If Amazon wanted to drive authors to the ragged bloody edge of madness, in addition to the Amazon Rankings, it would also post the number of units any particular book sold in a week or month. The reason they won’t is that no one is that cruel, and also it’s not in anyone’s interest to expose just how low-volume a business bookselling is: A public that thinks a movie is a failure if it doesn’t have a $50 million opening weekend or that an album is underperforming if it doesn’t go double-platinum is not going to be impressed that a book has sold, say, 20,000 in hardcover (which would be absolutely fab for most books). Shhhh. Don’t tell.

Nevertheless, this new wrinkle will be sufficiently maddening that you can expect authors to begin fretting about it… well, about now. No, no. I’m not fretting about it at all.  

AdvancedEntryEditing Plugin

Ah, this is much better. One of the small but annoying things about Movable Type is that the editing window for the main entry is tiny, so it’s difficult to see much of what you’re typing at any one time. However, I just installed a plugin called AdvancedEntryEditing that, among other things, allows you to expand the size of the editing window, so you can see a much larger amount of your actual text at one time. It also institutes a WYSIWYG interface, so that people who don’t want to hand-roll their own html code don’t have to do it anymore. I’ve been using html code in MT entries for so long I don’t even really notice I’m doing it anymore, but even so, it’s nice just to be able to see the entry closer to what it’s actually going to look like once you post it. The only minor inconvenience I can see so far is that there’s a tiny pause when one backtracks.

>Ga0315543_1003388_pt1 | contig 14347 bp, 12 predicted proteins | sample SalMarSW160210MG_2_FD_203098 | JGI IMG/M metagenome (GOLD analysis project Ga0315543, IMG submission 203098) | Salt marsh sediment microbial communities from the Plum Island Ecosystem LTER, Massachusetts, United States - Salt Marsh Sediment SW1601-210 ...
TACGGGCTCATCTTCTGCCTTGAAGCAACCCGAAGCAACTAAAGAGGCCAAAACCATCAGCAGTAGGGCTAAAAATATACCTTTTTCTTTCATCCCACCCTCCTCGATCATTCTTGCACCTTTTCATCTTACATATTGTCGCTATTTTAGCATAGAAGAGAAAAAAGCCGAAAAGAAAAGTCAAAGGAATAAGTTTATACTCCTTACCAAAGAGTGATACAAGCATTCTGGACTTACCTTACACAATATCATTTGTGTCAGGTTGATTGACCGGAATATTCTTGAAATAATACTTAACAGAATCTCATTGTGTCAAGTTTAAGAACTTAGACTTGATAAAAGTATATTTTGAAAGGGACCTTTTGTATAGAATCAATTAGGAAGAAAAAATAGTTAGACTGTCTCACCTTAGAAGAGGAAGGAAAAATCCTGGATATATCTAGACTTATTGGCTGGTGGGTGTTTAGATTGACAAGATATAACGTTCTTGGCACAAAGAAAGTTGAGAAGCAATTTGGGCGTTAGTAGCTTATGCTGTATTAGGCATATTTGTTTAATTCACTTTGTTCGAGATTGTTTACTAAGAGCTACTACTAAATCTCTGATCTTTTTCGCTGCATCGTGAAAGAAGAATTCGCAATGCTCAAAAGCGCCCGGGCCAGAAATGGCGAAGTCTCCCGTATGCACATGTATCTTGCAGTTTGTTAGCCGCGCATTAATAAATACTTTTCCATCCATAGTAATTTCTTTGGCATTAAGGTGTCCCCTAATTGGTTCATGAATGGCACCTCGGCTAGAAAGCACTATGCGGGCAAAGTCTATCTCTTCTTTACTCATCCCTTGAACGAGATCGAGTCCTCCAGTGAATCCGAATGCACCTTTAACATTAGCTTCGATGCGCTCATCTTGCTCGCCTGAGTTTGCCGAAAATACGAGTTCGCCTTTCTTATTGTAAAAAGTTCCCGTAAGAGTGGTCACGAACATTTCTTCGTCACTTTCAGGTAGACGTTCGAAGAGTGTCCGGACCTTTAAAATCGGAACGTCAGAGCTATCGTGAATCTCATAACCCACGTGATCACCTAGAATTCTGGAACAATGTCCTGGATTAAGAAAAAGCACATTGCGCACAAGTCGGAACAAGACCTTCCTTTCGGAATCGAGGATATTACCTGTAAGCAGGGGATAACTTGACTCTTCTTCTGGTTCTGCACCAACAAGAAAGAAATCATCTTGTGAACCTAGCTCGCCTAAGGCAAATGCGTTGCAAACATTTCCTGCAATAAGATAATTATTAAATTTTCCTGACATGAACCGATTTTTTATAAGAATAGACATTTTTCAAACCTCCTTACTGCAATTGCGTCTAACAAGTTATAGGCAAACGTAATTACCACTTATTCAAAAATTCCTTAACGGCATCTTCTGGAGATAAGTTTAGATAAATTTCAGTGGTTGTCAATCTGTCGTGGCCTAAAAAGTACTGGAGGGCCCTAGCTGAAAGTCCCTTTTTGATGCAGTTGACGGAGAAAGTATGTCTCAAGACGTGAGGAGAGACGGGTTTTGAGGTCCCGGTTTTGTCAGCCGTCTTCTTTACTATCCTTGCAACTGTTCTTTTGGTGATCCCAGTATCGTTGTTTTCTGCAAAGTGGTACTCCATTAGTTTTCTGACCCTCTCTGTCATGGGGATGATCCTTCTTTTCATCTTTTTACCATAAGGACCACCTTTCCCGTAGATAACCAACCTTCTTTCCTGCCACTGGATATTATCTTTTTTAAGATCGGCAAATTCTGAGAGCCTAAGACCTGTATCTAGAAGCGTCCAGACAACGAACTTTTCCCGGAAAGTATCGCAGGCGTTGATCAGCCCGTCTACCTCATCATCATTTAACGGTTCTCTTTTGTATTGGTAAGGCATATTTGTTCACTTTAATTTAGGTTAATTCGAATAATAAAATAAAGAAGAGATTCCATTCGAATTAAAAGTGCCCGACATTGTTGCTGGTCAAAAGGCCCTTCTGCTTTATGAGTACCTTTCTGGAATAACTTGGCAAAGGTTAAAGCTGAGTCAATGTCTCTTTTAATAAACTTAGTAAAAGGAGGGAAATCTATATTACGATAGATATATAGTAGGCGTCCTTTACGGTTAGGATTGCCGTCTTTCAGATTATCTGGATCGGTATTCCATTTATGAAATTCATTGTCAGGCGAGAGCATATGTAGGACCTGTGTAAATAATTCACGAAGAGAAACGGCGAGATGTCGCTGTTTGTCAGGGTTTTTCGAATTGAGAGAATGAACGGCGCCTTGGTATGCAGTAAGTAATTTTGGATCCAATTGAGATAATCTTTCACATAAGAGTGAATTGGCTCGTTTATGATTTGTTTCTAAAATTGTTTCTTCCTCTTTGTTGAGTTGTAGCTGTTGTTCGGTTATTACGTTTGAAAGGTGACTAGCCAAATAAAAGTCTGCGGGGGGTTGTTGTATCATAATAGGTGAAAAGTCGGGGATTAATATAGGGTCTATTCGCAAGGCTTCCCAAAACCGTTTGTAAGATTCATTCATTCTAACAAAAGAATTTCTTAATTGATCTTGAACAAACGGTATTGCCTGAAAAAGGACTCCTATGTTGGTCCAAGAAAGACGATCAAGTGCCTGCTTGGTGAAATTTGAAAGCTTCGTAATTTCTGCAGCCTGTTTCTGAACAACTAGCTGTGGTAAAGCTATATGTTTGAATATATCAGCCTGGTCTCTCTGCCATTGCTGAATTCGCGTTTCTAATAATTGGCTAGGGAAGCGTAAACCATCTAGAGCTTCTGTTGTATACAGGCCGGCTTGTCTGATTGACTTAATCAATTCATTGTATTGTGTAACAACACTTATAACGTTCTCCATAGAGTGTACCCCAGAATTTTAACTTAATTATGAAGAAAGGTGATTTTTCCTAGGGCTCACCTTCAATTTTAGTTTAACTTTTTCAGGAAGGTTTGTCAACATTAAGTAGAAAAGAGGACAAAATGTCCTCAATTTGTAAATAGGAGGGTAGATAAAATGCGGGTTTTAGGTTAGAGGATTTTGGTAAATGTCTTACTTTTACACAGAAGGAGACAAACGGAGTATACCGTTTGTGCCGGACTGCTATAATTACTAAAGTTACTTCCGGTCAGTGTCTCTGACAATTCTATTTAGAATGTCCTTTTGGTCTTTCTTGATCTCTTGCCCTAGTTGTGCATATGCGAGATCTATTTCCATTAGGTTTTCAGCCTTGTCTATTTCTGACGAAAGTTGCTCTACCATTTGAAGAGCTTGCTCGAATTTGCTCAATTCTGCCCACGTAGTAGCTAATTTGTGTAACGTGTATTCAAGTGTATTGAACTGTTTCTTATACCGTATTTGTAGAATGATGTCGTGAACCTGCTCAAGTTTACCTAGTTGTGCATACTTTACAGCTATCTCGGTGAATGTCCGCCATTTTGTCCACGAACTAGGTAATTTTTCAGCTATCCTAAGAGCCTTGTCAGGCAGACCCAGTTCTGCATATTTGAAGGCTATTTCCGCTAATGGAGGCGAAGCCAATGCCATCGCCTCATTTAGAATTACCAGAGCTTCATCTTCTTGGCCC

Anyway, if you’re using Movable Type, this is a plug-in that might be worth your while to check out.